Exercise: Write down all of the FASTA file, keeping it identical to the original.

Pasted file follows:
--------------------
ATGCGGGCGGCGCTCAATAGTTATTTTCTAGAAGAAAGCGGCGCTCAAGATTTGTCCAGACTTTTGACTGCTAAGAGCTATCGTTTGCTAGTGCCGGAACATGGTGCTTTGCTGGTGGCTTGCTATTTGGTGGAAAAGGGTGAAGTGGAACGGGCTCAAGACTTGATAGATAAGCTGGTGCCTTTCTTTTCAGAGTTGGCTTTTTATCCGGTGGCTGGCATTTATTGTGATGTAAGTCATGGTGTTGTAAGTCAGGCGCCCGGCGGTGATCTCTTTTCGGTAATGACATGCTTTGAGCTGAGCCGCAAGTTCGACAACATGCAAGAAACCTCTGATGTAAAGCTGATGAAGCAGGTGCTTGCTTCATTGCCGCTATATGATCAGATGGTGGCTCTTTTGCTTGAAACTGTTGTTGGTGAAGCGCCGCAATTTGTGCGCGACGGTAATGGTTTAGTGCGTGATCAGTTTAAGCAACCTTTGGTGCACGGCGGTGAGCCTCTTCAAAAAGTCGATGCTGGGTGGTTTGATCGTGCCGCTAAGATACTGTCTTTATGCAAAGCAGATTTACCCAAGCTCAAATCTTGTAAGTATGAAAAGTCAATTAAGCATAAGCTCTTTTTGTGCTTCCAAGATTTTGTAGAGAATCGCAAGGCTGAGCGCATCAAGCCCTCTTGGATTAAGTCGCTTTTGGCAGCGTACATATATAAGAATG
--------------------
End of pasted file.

ATGCGGGCGGCGCTCAATAGTTATTTTCTAGAAGAAAGCGGCGCTCAAGATTTGTCCAGACTTTTGACTGCTAAGAGCTATCGTTTGCTAGTGCCGGAACATGGTGCTTTGCTGGTGGCTTGCTATTTGGTGGAAAAGGGTGAAGTGGAACGGGCTCAAGACTTGATAGATAAGCTGGTGCCTTTCTTTTCAGAGTTGGCTTTTTATCCGGTGGCTGGCATTTATTGTGATGTAAGTCATGGTGTTGTAAGTCAGGCGCCCGGCGGTGATCTCTTTTCGGTAATGACATGCTTTGAGCTGAGCCGCAAGTTCGACAACATGCAAGAAACCTCTGATGTAAAGCTGATGAAGCAGGTGCTTGCTTCATTGCCGCTATATGATCAGATGGTGGCTCTTTTGCTTGAAACTGTTGTTGGTGAAGCGCCGCAATTTGTGCGCGACGGTAATGGTTTAGTGCGTGATCAGTTTAAGCAACCTTTGGTGCACGGCGGTGAGCCTCTTCAAAAAGTCGATGCTGGGTGGTTTGATCGTGCCGCTAAGATACTGTCTTTATGCAAAGCAGATTTACCCAAGCTCAAATCTTGTAAGTATGAAAAGTCAATTAAGCATAAGCTCTTTTTGTGCTTCCAAGATTTTGTAGAGAATCGCAAGGCTGAGCGCATCAAGCCCTCTTGGATTAAGTCGCTTTTGGCAGCGTACATATATAAGAATG